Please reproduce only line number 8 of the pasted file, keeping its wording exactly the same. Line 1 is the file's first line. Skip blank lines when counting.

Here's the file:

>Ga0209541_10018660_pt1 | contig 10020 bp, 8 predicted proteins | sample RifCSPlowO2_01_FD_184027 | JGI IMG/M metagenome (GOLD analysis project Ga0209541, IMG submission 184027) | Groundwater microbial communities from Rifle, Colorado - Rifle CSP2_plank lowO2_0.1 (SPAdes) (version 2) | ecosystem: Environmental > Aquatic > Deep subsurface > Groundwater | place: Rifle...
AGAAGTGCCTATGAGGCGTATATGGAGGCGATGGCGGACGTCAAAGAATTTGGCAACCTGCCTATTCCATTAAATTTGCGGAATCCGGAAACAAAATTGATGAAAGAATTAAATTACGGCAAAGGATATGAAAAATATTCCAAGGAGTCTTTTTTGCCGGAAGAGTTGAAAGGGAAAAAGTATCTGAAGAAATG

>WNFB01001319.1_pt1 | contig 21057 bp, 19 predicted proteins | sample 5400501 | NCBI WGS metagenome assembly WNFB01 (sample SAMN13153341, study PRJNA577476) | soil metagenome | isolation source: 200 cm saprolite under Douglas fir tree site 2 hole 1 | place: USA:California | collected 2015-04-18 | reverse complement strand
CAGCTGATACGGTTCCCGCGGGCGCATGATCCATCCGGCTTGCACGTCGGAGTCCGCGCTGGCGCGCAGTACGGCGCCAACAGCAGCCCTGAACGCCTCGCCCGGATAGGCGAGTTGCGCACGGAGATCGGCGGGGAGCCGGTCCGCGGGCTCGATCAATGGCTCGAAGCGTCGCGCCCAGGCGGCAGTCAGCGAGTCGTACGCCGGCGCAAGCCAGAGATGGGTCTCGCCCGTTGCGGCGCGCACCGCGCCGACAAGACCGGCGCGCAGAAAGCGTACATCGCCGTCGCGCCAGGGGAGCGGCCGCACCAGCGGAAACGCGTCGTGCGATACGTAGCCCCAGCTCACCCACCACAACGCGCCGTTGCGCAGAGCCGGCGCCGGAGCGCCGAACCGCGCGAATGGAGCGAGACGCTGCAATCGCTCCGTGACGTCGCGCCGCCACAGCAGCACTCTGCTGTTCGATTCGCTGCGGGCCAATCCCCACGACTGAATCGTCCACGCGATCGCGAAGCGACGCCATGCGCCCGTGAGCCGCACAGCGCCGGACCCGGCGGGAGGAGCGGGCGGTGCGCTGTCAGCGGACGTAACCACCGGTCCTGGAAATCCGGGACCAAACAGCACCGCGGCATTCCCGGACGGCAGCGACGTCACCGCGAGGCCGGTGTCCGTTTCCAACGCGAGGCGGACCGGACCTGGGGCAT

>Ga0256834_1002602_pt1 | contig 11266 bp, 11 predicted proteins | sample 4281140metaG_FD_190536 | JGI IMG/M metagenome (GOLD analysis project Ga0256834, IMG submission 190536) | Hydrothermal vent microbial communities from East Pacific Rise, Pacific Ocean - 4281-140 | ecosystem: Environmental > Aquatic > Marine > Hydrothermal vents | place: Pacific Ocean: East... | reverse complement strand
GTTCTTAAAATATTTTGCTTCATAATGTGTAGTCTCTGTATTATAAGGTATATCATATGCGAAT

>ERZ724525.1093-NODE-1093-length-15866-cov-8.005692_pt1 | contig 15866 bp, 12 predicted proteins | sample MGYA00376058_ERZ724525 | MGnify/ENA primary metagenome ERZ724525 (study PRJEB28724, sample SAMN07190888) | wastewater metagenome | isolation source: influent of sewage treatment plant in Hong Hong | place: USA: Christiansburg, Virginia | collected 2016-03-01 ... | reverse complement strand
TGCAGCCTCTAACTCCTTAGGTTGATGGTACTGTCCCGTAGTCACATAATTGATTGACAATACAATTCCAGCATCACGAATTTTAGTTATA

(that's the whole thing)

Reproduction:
TGCAGCCTCTAACTCCTTAGGTTGATGGTACTGTCCCGTAGTCACATAATTGATTGACAATACAATTCCAGCATCACGAATTTTAGTTATA